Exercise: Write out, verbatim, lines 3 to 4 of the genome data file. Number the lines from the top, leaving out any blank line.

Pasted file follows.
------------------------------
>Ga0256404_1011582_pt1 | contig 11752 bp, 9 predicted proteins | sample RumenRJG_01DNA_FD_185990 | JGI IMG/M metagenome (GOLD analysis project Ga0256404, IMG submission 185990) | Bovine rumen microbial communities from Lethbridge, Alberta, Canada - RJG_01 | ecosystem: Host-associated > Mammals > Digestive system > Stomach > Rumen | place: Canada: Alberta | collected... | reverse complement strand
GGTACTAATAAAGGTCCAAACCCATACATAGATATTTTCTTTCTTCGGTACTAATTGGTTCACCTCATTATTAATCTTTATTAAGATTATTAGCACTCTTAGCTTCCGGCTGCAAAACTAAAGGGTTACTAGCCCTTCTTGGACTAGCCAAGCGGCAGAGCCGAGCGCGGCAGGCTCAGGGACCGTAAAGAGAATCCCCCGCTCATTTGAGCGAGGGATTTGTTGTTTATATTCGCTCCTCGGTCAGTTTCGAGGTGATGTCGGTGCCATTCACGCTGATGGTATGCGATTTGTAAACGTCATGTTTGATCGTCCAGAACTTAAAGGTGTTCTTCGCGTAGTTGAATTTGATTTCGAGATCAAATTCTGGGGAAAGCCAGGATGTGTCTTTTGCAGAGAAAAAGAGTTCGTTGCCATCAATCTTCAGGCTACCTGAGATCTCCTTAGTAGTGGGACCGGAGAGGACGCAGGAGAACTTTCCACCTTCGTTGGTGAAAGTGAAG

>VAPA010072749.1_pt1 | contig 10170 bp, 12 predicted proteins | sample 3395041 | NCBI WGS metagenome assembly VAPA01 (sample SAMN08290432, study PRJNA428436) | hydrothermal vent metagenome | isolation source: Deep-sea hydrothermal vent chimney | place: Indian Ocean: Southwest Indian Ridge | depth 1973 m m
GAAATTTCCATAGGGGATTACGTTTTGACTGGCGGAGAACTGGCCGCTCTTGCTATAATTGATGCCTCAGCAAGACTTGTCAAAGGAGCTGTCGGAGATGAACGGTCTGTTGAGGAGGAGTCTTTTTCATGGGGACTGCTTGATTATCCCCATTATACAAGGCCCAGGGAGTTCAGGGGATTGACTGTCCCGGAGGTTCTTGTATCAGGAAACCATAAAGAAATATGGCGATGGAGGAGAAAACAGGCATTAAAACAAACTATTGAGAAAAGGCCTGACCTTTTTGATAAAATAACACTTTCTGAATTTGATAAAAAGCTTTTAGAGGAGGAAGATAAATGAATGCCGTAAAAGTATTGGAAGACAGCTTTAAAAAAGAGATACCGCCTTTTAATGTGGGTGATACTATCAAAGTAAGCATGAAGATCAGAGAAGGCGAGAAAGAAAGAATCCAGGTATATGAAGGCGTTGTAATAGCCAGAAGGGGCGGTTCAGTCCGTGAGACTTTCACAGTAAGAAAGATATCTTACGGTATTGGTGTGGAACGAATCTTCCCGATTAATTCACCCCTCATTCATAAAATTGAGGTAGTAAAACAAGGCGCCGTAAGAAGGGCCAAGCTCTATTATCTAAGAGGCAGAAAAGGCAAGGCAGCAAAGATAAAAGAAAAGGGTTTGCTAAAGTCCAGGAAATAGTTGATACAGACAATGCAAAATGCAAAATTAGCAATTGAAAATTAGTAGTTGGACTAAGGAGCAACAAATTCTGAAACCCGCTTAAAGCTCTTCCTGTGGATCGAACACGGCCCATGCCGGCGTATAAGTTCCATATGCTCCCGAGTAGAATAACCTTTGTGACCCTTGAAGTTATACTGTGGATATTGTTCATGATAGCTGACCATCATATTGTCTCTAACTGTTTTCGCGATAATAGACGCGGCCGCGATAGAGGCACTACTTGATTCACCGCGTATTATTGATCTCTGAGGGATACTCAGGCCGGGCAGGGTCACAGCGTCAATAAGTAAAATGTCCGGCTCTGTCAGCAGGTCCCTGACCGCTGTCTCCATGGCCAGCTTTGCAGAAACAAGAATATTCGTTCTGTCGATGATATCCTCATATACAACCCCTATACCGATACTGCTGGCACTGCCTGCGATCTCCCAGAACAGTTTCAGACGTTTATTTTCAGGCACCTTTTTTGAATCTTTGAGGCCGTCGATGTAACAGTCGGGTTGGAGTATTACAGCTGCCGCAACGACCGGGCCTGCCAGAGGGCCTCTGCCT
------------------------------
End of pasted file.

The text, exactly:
>VAPA010072749.1_pt1 | contig 10170 bp, 12 predicted proteins | sample 3395041 | NCBI WGS metagenome assembly VAPA01 (sample SAMN08290432, study PRJNA428436) | hydrothermal vent metagenome | isolation source: Deep-sea hydrothermal vent chimney | place: Indian Ocean: Southwest Indian Ridge | depth 1973 m m
GAAATTTCCATAGGGGATTACGTTTTGACTGGCGGAGAACTGGCCGCTCTTGCTATAATTGATGCCTCAGCAAGACTTGTCAAAGGAGCTGTCGGAGATGAACGGTCTGTTGAGGAGGAGTCTTTTTCATGGGGACTGCTTGATTATCCCCATTATACAAGGCCCAGGGAGTTCAGGGGATTGACTGTCCCGGAGGTTCTTGTATCAGGAAACCATAAAGAAATATGGCGATGGAGGAGAAAACAGGCATTAAAACAAACTATTGAGAAAAGGCCTGACCTTTTTGATAAAATAACACTTTCTGAATTTGATAAAAAGCTTTTAGAGGAGGAAGATAAATGAATGCCGTAAAAGTATTGGAAGACAGCTTTAAAAAAGAGATACCGCCTTTTAATGTGGGTGATACTATCAAAGTAAGCATGAAGATCAGAGAAGGCGAGAAAGAAAGAATCCAGGTATATGAAGGCGTTGTAATAGCCAGAAGGGGCGGTTCAGTCCGTGAGACTTTCACAGTAAGAAAGATATCTTACGGTATTGGTGTGGAACGAATCTTCCCGATTAATTCACCCCTCATTCATAAAATTGAGGTAGTAAAACAAGGCGCCGTAAGAAGGGCCAAGCTCTATTATCTAAGAGGCAGAAAAGGCAAGGCAGCAAAGATAAAAGAAAAGGGTTTGCTAAAGTCCAGGAAATAGTTGATACAGACAATGCAAAATGCAAAATTAGCAATTGAAAATTAGTAGTTGGACTAAGGAGCAACAAATTCTGAAACCCGCTTAAAGCTCTTCCTGTGGATCGAACACGGCCCATGCCGGCGTATAAGTTCCATATGCTCCCGAGTAGAATAACCTTTGTGACCCTTGAAGTTATACTGTGGATATTGTTCATGATAGCTGACCATCATATTGTCTCTAACTGTTTTCGCGATAATAGACGCGGCCGCGATAGAGGCACTACTTGATTCACCGCGTATTATTGATCTCTGAGGGATACTCAGGCCGGGCAGGGTCACAGCGTCAATAAGTAAAATGTCCGGCTCTGTCAGCAGGTCCCTGACCGCTGTCTCCATGGCCAGCTTTGCAGAAACAAGAATATTCGTTCTGTCGATGATATCCTCATATACAACCCCTATACCGATACTGCTGGCACTGCCTGCGATCTCCCAGAACAGTTTCAGACGTTTATTTTCAGGCACCTTTTTTGAATCTTTGAGGCCGTCGATGTAACAGTCGGGTTGGAGTATTACAGCTGCCGCAACGACCGGGCCTGCCAGAGGGCCTCTGCCT